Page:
I feel enough has been written about Windows 7 at this point that I don't want to waste too much time on the Oct. 22 launch, or the features of Microsoft's "Hail Mary" operating system. Here are a few things to consider before you rush out and buy:
• Operating system specs: if your computer can run Vista comfortably then it will run Windows 7. If Vista lags and your system is right at the minimum - 1.0 gigahertz or faster processor, one gigabyte of RAM for 32 bit or two gigs at 64 bit, graphics card compatible of running DirectX 9 with a Windows Display Driver Model (WDDM) 1.0 or higher driver - then you might want to consider making some hardware upgrades first, or just waiting until you can buy a new system. You may already be obsolete.
Consider that most new games are already optimized for DirectX 10 at minimum and that DirectX 11 graphics cards are already out. As well, most new processors are well over the 2.0 GHz range, even for laptops, and usually have some kind of multi-core processor.
The cost to upgrade to Windows 7 from Vista or XP is $129.99 for the Home Premium edition, which is all most people will need. An all-new full version is $224.99. Considering you can buy an excellent desktop computer preloaded with Windows for about $700 it might not be worth it to upgrade all the way from XP just yet.
• Windows 7 is a bare bones launch, which means it doesn't come bundled with as much software as Vista or XP. You'll need to go to Windows to download a lot of different programs you may use separately. The first priority is to get Windows Security Essentials, a free program that protects against viruses, spyware, malware and other intruders. Then you might want to consider things like Windows Movie Maker, Windows Contacts, Windows Live Mail, Windows Live Photo Gallery and Windows Live Family Safety if you have young kids.
• Upgraders will be able to keep and access all their old applications through a custom install, but a complete "clean" install will require you to download everything again. You're also going to need to back up your bookmarks and favourites by exporting them as files to your documents folder or another folder you back up separately onto a second hard drive or thumbnail drive. Same goes for your other programs, personal files etc.
Considering how much junk piles up on computers these days it might be worth it to back up the files you really need (contacts, programs, documents, photos, videos, etc.) and do a clean install so you can start over with a clean slate. While this seems like it could take a long time it could actually be faster.
Consider that a clean install will take 30 to 45 minutes while upgrading can take anywhere from two hours to 20 hours depending on your computer, how many programs you use, and how much data is stored on your hard drive.
Add the time it will take to download all your software again and you should probably prepare to spend a full day configuring your system with Windows 7.
Judging from the reviews, it's all going to be worth it when you come out the other end.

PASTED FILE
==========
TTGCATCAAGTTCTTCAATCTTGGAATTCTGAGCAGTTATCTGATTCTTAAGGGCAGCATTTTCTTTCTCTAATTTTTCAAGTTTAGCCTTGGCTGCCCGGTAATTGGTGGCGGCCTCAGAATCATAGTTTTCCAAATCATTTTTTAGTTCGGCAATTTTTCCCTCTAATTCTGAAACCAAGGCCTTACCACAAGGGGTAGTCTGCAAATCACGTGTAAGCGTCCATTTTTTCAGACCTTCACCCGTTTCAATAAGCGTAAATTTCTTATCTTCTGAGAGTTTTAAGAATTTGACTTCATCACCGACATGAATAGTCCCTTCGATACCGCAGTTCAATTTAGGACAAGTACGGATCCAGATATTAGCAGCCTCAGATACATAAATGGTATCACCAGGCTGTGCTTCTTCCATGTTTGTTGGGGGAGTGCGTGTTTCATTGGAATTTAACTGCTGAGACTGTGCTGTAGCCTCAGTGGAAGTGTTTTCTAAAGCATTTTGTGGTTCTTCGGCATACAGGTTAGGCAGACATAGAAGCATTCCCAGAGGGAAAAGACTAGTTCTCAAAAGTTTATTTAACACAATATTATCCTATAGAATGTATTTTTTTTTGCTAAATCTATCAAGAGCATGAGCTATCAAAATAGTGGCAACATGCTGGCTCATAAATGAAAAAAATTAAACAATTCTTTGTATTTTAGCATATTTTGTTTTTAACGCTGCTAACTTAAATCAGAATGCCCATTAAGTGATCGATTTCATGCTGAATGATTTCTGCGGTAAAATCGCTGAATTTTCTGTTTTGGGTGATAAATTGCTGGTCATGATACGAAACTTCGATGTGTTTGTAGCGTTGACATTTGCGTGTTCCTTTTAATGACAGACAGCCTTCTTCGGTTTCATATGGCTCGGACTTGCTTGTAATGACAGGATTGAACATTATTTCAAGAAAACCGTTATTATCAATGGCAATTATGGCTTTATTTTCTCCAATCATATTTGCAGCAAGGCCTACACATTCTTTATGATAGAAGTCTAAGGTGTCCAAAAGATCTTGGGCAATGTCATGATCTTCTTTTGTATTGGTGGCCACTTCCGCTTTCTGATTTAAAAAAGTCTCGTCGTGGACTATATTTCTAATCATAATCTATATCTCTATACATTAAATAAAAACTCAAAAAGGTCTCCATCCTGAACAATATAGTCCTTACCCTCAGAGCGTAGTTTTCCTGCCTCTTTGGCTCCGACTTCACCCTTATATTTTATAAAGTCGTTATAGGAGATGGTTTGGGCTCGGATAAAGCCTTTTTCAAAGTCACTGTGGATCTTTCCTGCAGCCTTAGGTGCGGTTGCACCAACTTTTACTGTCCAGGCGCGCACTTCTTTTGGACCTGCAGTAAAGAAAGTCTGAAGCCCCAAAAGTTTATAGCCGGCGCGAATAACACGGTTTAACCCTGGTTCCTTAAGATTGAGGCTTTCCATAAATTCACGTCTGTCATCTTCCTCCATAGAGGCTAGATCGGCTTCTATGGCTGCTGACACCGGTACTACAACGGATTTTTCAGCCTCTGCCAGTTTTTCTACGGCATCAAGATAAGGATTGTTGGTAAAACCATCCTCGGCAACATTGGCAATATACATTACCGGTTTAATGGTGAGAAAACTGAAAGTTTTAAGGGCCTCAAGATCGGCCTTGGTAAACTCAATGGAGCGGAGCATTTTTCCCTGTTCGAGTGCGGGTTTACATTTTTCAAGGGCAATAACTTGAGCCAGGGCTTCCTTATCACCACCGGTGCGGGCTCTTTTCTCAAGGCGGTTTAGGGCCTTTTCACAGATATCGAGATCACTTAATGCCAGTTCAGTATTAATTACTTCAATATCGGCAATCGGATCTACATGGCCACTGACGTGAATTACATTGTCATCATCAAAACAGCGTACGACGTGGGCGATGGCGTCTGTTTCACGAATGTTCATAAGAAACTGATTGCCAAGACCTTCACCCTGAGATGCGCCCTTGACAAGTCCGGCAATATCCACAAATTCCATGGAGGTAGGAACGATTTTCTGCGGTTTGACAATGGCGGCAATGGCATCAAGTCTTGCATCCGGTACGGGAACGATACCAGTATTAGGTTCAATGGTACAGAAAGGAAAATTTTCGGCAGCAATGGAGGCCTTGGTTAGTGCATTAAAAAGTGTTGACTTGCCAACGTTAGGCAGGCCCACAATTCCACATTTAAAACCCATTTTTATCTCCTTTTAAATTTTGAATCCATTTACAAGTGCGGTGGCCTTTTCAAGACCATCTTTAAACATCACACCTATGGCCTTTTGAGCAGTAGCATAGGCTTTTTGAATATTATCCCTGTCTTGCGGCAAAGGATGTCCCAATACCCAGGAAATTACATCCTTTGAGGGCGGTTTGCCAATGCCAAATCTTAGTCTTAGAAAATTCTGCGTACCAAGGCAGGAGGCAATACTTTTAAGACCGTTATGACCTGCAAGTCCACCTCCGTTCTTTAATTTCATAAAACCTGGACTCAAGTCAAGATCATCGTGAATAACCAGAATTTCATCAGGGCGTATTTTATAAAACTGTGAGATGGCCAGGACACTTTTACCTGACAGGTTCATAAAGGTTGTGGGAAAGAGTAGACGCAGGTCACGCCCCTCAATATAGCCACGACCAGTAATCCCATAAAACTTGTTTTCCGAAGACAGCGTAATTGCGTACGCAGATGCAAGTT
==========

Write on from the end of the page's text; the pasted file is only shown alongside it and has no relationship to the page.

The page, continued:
Lifehacker.com has a must-read article "Prep Your PC for Window 7" that will walk you through the process of backing up your files, software, etc. and make your life as easy as possible.
The eyes have it
Staring at a computer screen all day long is not great for your eyes.
When you sit down in one place for an extended period of time, like on a plane, you always need to stretch a little when you stand up. When you sit with your eyes focused on one confined space at a set distance - usually less than two feet - your eyes will also stiffen up. They also dry out, as people typing, watching screens, etc. tend to blink a little less than normal.
In addition to focusing, there's also the fact that screens are generally bright enough that if you look away quickly there's some ghosting. Your pupils are generally narrowed in a consistent way while staring at your computer, which is why the real world can sometimes appear dim after a long day in front of a screen. The opposite occurs when you walk from a dark room where your pupils are widened into a world that seems much too bright.
The bottom line is that eyes get tired. You should always take breaks from staring at a computer - read a paper report, or just stare out the window for a while. You can also do eye exercises, holding a pen in the air and following it with your eyes (not your head) while you move it around.
But there's another option you might want to consider - tinted glasses.
A few companies are making and marketing a series of grey, red or yellow-tinted "gamer glasses" that do a number of things. One is hold in humidity, which prevents your eyes from drying out over a period of time. Another is to filter the light emitted from your screens to make them seem less bright, but without diminishing colours or vision. In fact, the lenses can bump up contrast and make screens seem even more brilliant than before. Add to that a coating that reflects glare from your screen, overhead lights, etc. and your eyes will feel great according to reviewers.
This isn't new technology, but it's a new approach for Gunnar Optik (www.gunnars.com) to create a series of glasses and lenses aimed at gamers. It doesn't take a huge leap to imagine using these glasses for day-to-day work, or anything that involves staring at a screen all day.